The most common cause of hydrocephalus is CSF flow obstruction. A massive degree of hydrocephalus rarely exists in typically functioning people. papilloma of choroid plexus). y It has been theorized that this is due to functional impairment of the arachnoid granulations. though such a rarity may occur if onset is gradual rather than sudden. Hydrocephalus can also be caused by overproduction of cerebrospinal fluid (relative obstruction) (e. and ³cephalus´ meaning head. which are located along the superior sagittal sinus and is the site of cerebrospinal fluid resorption back into the venous system. such as schizophrenia. hemorrhage. Altered compliance (elasticity) of the ventricular walls. of the brain. and congenital absence of arachnoidal granulations (Pacchioni¶s granulations). may play a role in the pathogenesis of normal pressure hydrocephalus.right side of the heart. meningitis. such as NTD¶s.Acquired hydrocephalus usually results from space-occupying lesions. or acquired. such as Chairi malformations.
meningitis. Dandy-Walker malformation).
y y y y y
Foramen of Monro obstruction may lead to dilation of one or.g. 3. and 5) Dandy-Walker malformation. Movements become weak and the arms may become tremulous. including the fourth ventricle. As the hydrocephalus progresses. Later on. 2. For head enlargement to occur.g. 4) aqueduct atresia and stenosis. or obstructive hydrocephalus.. The foramina of Luschka and foramen of Magendie may be obstructed due to congenital failure of opening (e. leading to widespread dilatation. poor feeding. is caused by a CSF-flow obstruction (either due to external compression or intraventricular mass lesions). which include 1) intraventricular matrix hemorrhages in premature infants. The aqueduct of Sylvius. the head circumference is enlarged rapidly and soon surpasses the 97th percentile. if large enough (e. In newborns and toddlers with hydrocephalus. normally narrow to begin with. torpor sets in.
Pathophysiology of Hydrocephalus: Clinical Manifestations: 1.Non-communicating Non-communicating hydrocephalus. may be obstructed by a number of genetically or acquired lesions (e.
. intracranial hemorrhage (subarachnoid or intraparenchymal) and is usually extremely painful.
The cranial bones fuse by the end of the third year of life. hemorrhage.. both lateral ventricles. 2) infections. About 80-90% of fetuses or newborn infants with spina bifida²often associated with meningocele or myelomeningocele²develop hydrocephalus. bulging. and frequent vomiting. tumor) and lead to dilatation of both lateral ventricles as well as the third ventricle. head trauma. The causes are usually genetic but can also be acquired and usually occur within the first few months of life. brain tumors. Fourth ventricle obstruction will lead to dilatation of the aqueduct as well as the lateral and third ventricles. The head becomes so enlarged that the child may eventually be bedridden. in colloid cyst).. ependymitis. and the infant shows lack of interest in his surroundings. The subarachnoid space surrounding the brainstem may also be obstructed due to inflammatory or hemorrhagic fibrosing meningitis.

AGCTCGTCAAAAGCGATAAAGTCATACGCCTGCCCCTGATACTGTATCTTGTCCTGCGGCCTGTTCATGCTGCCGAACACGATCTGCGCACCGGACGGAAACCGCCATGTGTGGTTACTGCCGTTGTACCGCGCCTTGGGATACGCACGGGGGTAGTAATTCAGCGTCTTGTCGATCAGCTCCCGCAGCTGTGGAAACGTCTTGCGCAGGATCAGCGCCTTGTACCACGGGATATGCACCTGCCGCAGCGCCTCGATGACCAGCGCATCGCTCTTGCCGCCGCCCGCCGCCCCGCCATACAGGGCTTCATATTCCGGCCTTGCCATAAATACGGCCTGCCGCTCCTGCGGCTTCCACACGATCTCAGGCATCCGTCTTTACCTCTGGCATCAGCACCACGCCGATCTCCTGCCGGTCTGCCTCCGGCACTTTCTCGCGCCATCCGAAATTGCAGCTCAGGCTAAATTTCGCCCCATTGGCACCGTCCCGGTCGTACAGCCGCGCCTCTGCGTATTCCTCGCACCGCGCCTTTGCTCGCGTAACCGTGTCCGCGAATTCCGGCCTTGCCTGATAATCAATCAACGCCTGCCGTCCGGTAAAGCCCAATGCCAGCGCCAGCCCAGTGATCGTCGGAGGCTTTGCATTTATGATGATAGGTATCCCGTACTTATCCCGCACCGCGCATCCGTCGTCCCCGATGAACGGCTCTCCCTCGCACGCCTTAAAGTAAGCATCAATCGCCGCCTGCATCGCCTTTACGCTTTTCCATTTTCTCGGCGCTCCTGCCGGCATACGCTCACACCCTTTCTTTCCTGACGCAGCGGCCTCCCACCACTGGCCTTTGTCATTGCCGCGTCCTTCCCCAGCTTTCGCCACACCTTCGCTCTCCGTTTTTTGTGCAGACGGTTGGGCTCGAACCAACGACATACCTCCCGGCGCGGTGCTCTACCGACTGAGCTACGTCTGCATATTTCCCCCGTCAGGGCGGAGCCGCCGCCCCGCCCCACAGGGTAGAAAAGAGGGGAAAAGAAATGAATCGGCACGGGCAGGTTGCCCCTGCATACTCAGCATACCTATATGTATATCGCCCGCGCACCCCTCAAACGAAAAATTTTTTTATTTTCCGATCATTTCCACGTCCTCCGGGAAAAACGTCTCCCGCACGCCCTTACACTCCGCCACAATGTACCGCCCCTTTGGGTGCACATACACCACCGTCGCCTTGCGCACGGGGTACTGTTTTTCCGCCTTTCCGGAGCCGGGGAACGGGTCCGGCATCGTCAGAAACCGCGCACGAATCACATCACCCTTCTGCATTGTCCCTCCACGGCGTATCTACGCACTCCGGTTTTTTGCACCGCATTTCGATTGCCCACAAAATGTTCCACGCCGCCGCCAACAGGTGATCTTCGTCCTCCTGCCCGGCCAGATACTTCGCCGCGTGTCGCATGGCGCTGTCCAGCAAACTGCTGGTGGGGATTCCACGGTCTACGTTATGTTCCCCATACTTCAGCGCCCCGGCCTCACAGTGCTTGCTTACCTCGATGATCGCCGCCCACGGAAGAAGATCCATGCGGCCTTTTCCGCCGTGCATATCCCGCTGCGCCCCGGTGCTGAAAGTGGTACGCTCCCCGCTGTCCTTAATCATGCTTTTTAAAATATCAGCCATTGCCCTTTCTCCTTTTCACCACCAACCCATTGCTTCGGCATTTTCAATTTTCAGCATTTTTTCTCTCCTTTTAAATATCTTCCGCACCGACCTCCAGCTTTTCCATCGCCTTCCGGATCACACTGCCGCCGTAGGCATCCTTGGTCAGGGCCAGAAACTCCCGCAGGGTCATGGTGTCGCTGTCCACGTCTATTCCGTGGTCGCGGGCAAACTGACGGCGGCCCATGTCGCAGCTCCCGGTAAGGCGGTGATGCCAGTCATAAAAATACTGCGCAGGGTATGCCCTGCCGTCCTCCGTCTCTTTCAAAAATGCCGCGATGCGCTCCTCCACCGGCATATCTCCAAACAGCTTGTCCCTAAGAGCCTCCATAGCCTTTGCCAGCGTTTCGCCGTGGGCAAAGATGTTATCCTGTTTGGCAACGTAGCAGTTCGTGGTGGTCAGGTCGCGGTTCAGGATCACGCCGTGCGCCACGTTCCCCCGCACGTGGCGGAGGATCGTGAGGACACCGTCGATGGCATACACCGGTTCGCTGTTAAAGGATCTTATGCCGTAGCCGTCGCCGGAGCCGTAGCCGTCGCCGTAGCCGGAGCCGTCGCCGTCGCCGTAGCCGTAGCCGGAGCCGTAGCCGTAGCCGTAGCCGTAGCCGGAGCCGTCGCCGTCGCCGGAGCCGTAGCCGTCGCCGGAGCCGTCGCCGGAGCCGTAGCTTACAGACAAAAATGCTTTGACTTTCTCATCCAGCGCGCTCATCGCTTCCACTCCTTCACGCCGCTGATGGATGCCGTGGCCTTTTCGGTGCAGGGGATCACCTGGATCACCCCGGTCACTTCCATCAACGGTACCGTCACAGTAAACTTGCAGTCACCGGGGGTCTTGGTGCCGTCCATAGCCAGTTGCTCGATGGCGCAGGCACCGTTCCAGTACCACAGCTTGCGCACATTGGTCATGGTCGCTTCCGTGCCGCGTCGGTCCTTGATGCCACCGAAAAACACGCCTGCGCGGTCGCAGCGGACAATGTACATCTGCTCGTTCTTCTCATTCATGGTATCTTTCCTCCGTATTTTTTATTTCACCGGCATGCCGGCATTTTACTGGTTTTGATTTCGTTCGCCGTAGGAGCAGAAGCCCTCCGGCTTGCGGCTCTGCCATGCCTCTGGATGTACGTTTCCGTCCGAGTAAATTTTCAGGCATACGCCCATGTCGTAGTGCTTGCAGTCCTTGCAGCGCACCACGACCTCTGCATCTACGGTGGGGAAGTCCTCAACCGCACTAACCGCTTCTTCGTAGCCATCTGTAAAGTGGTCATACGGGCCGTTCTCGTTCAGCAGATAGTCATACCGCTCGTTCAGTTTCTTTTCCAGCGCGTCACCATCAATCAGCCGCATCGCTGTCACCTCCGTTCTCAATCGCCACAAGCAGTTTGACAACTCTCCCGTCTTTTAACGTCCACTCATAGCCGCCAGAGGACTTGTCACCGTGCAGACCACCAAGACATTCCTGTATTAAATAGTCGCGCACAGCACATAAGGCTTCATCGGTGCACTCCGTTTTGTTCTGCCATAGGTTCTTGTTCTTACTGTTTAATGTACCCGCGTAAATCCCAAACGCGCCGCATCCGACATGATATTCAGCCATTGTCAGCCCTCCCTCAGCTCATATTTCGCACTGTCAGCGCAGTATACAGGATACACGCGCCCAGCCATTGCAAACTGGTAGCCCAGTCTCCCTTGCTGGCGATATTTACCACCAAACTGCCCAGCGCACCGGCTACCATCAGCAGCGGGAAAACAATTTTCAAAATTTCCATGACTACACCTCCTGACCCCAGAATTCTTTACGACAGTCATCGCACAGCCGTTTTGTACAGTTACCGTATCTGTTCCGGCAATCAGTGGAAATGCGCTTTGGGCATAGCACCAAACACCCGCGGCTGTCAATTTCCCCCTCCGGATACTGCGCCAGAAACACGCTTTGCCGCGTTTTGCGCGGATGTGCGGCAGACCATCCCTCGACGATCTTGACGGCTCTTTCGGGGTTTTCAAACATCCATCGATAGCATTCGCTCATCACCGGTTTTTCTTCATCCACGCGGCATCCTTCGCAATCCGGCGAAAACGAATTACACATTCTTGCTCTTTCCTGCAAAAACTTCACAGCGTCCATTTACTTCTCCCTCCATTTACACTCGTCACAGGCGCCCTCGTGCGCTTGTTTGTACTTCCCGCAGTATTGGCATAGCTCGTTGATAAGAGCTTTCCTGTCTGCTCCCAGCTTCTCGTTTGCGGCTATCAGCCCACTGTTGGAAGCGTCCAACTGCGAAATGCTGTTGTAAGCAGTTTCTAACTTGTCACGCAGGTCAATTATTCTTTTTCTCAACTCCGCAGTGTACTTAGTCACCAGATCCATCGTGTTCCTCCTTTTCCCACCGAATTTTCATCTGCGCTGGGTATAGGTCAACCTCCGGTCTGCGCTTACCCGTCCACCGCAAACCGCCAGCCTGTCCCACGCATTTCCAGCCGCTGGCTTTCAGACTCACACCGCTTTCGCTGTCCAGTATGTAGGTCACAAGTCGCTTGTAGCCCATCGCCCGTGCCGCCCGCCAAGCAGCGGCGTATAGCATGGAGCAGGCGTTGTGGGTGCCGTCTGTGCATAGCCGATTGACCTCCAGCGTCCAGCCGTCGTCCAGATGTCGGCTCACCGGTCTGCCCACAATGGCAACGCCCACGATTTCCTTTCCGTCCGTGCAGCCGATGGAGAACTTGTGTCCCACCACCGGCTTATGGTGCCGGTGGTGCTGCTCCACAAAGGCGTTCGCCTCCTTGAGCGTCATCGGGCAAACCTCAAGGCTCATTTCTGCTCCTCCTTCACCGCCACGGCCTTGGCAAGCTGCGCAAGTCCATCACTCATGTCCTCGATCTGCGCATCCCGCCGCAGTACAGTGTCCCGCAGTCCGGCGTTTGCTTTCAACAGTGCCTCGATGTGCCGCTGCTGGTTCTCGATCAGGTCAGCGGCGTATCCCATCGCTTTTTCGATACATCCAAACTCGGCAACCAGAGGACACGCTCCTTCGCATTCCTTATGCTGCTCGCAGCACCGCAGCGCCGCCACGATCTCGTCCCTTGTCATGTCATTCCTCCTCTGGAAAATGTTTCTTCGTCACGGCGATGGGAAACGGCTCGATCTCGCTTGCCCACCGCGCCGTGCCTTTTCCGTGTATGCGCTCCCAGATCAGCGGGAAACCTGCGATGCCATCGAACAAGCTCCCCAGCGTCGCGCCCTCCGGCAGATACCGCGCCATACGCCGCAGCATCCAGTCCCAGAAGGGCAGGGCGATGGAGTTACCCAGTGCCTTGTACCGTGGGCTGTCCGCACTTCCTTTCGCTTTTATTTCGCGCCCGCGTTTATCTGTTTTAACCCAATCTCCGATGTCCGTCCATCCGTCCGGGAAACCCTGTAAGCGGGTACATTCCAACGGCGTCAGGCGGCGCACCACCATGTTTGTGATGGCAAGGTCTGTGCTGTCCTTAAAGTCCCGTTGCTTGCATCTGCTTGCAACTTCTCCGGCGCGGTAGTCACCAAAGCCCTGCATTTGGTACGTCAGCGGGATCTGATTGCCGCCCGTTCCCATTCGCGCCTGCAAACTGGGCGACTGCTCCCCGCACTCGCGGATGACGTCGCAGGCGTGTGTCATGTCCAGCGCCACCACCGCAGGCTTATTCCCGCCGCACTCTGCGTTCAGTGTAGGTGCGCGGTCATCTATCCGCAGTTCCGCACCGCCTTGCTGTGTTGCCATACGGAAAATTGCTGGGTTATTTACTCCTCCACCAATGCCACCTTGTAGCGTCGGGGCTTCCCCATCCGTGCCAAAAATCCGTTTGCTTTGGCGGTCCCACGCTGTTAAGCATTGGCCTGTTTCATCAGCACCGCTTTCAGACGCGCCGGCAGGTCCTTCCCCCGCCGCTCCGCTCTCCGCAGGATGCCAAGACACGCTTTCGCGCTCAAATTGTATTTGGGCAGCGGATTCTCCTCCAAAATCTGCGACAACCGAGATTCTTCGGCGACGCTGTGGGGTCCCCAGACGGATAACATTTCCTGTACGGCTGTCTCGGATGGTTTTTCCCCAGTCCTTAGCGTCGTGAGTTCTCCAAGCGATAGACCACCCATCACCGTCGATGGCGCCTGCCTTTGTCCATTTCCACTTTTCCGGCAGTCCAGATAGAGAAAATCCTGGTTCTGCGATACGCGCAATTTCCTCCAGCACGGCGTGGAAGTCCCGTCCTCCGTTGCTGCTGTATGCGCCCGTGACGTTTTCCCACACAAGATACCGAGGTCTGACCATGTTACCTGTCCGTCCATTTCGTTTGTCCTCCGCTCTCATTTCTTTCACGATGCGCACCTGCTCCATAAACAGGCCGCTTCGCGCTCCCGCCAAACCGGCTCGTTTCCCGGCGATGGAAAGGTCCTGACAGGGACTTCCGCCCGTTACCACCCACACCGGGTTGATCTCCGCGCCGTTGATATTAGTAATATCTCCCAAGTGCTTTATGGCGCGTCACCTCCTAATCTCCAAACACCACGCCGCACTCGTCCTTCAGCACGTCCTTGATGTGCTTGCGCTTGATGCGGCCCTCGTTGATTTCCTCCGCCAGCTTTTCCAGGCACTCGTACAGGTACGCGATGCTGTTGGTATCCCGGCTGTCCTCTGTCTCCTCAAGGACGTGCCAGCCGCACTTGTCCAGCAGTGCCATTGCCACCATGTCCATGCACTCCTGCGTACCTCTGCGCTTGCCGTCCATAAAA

This condition is acquired as a consequence of CNS infections. hydrocephalus must occur before then. Papilledema is absent but there may be reduction of vision. the upper eyelids become retracted and the eyes are turned downwards (due to hydrocephalic pressure on the mesencephalic tegmentum and paralysis of upward gaze). Since the skull bones have not yet firmly joined together. firm anterior and posterior fontanelles may be present even when the patient is in an upright position.g. Abnormal rate of head growth Bulging fontanel Tense anterior fontanel (often bulging and nonpulsatile) Dilated scalp veins
4. 3) type II Arnold-Chiari malformation. atresia. The infant exhibits fretfulness.
3. perforation of organs. anterior fontanels for size and fullness and behavior. check also for irritability. 9. strabismus. and LOC. abdominal abscess. Give small. Administer prescribed medications which may include antibiotics to prevent infection and analgesics for pain.5. 2. papilledema. (Tran uterine placement of ventriculoamniotic shunts during late pregnancy is still being developed as a treatment modality). e. Provide skin care for the head to prevent breakdown. cranial sutures. ataxia. Laboratory and Diagnostic Study Findings: 1. fistulas. CT scan will diagnose most cases postnatal. Teach the family about the management required for the disorder a. 10. A third ventriculostomy is a new no shunting procedure used to treat children with hydrocephalus. 11. lethargy. Other complications include subdural hematoma caused by a too rapid reduction of CSF. Firmly support the head and neck when holding the child. b. Level II ultrasonography of the fetus will allow a prenatal diagnosis. The major complications of shunts are infections and malfunction 2. MRI can be used if a complex lesion is suspected. b. apathy and confusion. 3. irritability. Provide Postoperative nursing care (nursing interventions are the same as those for increased ICP) a. altered feeding habits and a high-pitched cry. 6. Encourage parental-newborn bonding. c. 8. Provide shunt care